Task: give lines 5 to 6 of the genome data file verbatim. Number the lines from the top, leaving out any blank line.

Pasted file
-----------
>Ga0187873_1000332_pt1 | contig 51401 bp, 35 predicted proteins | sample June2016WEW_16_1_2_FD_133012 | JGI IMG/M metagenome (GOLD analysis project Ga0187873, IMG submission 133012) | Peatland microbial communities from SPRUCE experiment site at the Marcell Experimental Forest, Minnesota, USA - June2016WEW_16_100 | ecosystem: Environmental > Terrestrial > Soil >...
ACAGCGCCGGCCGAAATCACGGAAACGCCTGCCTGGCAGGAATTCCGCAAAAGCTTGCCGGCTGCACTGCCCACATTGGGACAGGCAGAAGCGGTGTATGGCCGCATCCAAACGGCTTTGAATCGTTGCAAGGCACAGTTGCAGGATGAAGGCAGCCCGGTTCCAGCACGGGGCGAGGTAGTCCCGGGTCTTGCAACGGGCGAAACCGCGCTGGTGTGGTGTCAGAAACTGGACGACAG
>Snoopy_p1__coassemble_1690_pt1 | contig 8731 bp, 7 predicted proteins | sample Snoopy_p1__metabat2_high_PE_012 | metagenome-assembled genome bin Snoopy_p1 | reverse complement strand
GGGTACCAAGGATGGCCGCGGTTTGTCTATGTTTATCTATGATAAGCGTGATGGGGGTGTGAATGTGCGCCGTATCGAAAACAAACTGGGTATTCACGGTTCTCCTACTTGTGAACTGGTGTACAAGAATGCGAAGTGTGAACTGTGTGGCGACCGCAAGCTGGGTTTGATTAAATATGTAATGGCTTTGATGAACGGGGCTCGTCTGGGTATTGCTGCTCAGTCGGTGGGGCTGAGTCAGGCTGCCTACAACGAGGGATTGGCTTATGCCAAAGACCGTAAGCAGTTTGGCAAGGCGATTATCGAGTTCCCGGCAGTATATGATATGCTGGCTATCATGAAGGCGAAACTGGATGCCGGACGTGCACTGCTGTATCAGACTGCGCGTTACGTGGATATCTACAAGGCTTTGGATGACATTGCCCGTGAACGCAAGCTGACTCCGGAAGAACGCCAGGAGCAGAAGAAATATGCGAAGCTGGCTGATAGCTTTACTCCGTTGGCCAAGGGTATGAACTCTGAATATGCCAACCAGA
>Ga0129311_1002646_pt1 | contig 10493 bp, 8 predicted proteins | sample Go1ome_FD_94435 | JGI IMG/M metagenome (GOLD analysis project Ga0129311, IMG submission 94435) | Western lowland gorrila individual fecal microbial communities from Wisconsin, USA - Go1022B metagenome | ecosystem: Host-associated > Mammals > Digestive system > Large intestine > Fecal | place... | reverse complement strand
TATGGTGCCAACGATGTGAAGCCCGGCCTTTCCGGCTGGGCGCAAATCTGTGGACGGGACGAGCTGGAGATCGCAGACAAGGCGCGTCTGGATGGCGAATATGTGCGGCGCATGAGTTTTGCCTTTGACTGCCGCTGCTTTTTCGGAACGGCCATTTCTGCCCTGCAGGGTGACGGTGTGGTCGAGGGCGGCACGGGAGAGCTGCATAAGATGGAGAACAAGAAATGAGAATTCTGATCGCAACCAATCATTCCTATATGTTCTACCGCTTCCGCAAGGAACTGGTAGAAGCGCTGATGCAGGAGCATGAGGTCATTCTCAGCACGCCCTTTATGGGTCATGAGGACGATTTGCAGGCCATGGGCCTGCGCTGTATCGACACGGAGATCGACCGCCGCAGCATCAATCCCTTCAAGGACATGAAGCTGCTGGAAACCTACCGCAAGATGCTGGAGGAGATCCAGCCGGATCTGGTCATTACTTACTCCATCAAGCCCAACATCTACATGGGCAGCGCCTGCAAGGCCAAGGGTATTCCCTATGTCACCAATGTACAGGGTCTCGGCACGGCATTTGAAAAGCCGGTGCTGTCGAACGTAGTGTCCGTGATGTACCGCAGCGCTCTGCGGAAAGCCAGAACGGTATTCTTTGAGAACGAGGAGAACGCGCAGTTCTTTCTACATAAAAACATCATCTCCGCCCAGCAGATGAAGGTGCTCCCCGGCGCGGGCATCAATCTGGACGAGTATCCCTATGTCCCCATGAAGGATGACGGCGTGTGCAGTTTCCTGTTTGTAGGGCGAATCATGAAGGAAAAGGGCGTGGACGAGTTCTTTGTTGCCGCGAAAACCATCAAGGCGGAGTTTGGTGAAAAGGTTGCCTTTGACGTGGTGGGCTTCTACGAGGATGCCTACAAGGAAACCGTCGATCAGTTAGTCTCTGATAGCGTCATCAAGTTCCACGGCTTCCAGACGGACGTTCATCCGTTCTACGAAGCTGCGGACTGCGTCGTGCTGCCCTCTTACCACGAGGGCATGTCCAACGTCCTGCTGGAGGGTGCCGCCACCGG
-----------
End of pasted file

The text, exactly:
>Ga0129311_1002646_pt1 | contig 10493 bp, 8 predicted proteins | sample Go1ome_FD_94435 | JGI IMG/M metagenome (GOLD analysis project Ga0129311, IMG submission 94435) | Western lowland gorrila individual fecal microbial communities from Wisconsin, USA - Go1022B metagenome | ecosystem: Host-associated > Mammals > Digestive system > Large intestine > Fecal | place... | reverse complement strand
TATGGTGCCAACGATGTGAAGCCCGGCCTTTCCGGCTGGGCGCAAATCTGTGGACGGGACGAGCTGGAGATCGCAGACAAGGCGCGTCTGGATGGCGAATATGTGCGGCGCATGAGTTTTGCCTTTGACTGCCGCTGCTTTTTCGGAACGGCCATTTCTGCCCTGCAGGGTGACGGTGTGGTCGAGGGCGGCACGGGAGAGCTGCATAAGATGGAGAACAAGAAATGAGAATTCTGATCGCAACCAATCATTCCTATATGTTCTACCGCTTCCGCAAGGAACTGGTAGAAGCGCTGATGCAGGAGCATGAGGTCATTCTCAGCACGCCCTTTATGGGTCATGAGGACGATTTGCAGGCCATGGGCCTGCGCTGTATCGACACGGAGATCGACCGCCGCAGCATCAATCCCTTCAAGGACATGAAGCTGCTGGAAACCTACCGCAAGATGCTGGAGGAGATCCAGCCGGATCTGGTCATTACTTACTCCATCAAGCCCAACATCTACATGGGCAGCGCCTGCAAGGCCAAGGGTATTCCCTATGTCACCAATGTACAGGGTCTCGGCACGGCATTTGAAAAGCCGGTGCTGTCGAACGTAGTGTCCGTGATGTACCGCAGCGCTCTGCGGAAAGCCAGAACGGTATTCTTTGAGAACGAGGAGAACGCGCAGTTCTTTCTACATAAAAACATCATCTCCGCCCAGCAGATGAAGGTGCTCCCCGGCGCGGGCATCAATCTGGACGAGTATCCCTATGTCCCCATGAAGGATGACGGCGTGTGCAGTTTCCTGTTTGTAGGGCGAATCATGAAGGAAAAGGGCGTGGACGAGTTCTTTGTTGCCGCGAAAACCATCAAGGCGGAGTTTGGTGAAAAGGTTGCCTTTGACGTGGTGGGCTTCTACGAGGATGCCTACAAGGAAACCGTCGATCAGTTAGTCTCTGATAGCGTCATCAAGTTCCACGGCTTCCAGACGGACGTTCATCCGTTCTACGAAGCTGCGGACTGCGTCGTGCTGCCCTCTTACCACGAGGGCATGTCCAACGTCCTGCTGGAGGGTGCCGCCACCGG